Arizona Supreme Court Clears Way for Controversial Trash Incinerator

– by Arlene Karidis, February 12, 2016, Waste Dive


Photo: Waste Dive

The Arizona Supreme Court has upheld the earlier decision of Arizona state utility regulators, ruling that it is acceptable for Mohave Electric Cooperative to burn trash to generate power at a facility proposed by Reclamation Power Group plant near Surprise.

The Arizona Corporation Commission had given Mohave Electric Cooperative the go-ahead five years ago, which fueled heated debate, particularly from the Sierra Club who filed a lawsuit stating that energy from burned trash is not renewable. But the appellate judges left the call to the Commission, and now the highest court’s final rule opens the door for Mohave to meet its renewable energy mandate through incineration. It also opens the door for Reclamation Power Plant to charge Mohave to absorb some of the cost and build the facility. Mohave in turn can impose a surcharge on its 39,000 customers to recoup some of its cost to deliver this alternative energy source.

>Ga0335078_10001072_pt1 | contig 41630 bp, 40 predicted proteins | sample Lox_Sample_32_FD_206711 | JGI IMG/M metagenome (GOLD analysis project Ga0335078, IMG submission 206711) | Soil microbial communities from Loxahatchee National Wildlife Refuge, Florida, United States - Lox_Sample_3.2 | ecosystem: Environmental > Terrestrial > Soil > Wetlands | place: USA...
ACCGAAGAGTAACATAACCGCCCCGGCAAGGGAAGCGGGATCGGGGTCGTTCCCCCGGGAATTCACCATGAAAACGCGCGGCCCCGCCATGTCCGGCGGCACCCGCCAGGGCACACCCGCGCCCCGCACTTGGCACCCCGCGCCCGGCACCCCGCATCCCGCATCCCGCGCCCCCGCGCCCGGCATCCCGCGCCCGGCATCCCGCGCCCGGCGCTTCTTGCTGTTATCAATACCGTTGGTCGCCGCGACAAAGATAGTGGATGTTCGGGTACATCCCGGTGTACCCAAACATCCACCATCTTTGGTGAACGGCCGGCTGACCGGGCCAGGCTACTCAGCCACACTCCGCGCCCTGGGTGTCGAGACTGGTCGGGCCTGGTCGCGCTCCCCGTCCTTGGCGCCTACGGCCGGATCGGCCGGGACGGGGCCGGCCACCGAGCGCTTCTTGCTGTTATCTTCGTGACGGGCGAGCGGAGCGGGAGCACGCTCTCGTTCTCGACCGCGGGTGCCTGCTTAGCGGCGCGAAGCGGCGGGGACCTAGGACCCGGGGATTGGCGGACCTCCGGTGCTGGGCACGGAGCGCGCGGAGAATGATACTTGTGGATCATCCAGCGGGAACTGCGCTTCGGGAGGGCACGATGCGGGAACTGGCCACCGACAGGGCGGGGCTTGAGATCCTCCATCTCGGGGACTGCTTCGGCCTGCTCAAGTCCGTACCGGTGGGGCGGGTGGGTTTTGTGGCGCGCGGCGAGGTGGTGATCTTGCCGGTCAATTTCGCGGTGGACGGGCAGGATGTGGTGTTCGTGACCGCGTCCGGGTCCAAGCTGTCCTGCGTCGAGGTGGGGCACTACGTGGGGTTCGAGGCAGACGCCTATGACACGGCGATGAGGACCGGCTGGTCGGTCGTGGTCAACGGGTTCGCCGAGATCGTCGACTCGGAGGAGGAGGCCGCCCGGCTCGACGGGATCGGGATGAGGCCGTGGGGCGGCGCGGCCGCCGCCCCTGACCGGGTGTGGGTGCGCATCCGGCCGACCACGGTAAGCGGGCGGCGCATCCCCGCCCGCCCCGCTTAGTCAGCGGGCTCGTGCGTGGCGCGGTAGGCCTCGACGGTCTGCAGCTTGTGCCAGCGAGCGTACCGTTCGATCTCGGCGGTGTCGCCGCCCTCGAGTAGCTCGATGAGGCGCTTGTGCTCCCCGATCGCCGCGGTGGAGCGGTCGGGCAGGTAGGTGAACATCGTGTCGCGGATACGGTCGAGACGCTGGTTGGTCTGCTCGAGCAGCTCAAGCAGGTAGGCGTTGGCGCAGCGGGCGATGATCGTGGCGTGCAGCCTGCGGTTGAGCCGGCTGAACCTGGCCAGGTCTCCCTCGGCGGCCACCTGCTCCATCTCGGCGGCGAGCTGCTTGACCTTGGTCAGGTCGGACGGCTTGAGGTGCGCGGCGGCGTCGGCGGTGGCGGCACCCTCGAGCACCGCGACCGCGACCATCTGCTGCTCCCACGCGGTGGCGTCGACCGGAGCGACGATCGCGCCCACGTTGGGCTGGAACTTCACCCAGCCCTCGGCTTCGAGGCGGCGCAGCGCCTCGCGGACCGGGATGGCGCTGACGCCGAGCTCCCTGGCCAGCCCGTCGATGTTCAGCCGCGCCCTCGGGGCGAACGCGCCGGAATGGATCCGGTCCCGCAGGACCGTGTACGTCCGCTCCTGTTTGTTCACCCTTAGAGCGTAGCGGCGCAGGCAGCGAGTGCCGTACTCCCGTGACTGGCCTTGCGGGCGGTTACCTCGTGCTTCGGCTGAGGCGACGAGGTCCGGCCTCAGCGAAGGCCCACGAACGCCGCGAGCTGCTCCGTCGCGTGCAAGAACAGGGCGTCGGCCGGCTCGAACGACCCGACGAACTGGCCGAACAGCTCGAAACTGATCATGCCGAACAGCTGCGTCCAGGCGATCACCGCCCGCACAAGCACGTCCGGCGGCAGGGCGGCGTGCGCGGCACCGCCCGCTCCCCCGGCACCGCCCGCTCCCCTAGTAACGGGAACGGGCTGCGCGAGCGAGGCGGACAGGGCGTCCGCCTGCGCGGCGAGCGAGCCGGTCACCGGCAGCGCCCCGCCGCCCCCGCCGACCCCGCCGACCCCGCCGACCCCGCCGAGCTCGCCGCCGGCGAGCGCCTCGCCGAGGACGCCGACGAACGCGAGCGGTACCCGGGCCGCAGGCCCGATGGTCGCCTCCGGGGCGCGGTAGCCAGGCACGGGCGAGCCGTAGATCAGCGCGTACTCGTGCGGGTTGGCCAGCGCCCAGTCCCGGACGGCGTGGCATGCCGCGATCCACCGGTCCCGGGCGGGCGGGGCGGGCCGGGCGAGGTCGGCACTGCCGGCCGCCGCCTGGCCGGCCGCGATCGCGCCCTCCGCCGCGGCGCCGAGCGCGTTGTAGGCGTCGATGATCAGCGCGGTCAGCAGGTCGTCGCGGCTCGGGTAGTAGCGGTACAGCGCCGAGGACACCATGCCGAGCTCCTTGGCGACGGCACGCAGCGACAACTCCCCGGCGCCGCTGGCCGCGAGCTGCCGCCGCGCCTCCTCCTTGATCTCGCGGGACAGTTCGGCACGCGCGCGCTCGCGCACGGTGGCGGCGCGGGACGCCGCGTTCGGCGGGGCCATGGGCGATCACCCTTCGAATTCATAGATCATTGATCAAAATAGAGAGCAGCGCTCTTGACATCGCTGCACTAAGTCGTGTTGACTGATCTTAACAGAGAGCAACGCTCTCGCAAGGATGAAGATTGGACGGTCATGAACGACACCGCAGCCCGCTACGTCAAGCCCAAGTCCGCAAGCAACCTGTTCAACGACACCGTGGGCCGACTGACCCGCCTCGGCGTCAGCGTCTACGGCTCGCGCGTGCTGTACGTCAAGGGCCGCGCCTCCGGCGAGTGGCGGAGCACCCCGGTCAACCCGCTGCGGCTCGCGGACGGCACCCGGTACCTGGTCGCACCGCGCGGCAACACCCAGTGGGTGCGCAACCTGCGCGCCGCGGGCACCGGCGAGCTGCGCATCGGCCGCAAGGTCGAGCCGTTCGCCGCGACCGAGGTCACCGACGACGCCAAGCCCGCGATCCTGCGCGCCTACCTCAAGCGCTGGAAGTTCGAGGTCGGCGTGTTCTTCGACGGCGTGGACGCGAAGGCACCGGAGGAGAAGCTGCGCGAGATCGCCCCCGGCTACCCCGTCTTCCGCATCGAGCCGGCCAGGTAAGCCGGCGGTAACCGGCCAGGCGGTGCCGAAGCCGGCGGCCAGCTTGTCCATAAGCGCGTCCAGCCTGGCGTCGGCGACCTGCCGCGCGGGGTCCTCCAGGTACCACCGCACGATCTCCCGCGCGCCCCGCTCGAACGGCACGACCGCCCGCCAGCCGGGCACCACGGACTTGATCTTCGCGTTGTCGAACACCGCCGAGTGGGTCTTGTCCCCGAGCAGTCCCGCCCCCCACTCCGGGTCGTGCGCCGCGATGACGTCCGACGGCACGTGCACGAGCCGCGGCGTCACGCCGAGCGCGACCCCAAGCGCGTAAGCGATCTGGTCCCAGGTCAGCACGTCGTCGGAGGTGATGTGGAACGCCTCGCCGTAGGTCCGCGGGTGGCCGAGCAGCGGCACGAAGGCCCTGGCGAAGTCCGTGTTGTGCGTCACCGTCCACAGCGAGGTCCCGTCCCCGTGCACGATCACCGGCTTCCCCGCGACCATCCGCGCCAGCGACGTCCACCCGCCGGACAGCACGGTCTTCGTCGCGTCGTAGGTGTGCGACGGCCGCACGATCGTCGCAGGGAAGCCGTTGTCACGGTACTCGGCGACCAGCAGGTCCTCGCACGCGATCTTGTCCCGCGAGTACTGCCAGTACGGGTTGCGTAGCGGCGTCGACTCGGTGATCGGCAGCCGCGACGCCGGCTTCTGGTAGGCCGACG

The utility company would accept 500 tons of trash a day, recycle 25% of it, and burn what’s left to generate electricity.

Dive Insight:

The Arizona Commission is mandating that utilities obtain at least 15% of their power from renewable resources by 2025, and the region’s chosen waste-to-energy model of incineration will help achieve this goal, a model that continues to invite pro and con debates far beyond Arizona. Most recently there were discussions about trash-burning methods in Europe just after Zero Waste Europe revealed serious emissions violations at several incineration facilities across that continent.

A few technologies claim to be cleaner alternatives than incineration, from a carbon capture system to what has been touted as the latest in combustion and air control technology.

But these alternative, clean fuel systems can be expensive and take time to fully develop and become widely available to end users. For now, utilities must find means to tap into the renewable sources that time, money, and regulations allow. And for a city in Arizona, after a long fight, this will most likely mean burning trash for energy.

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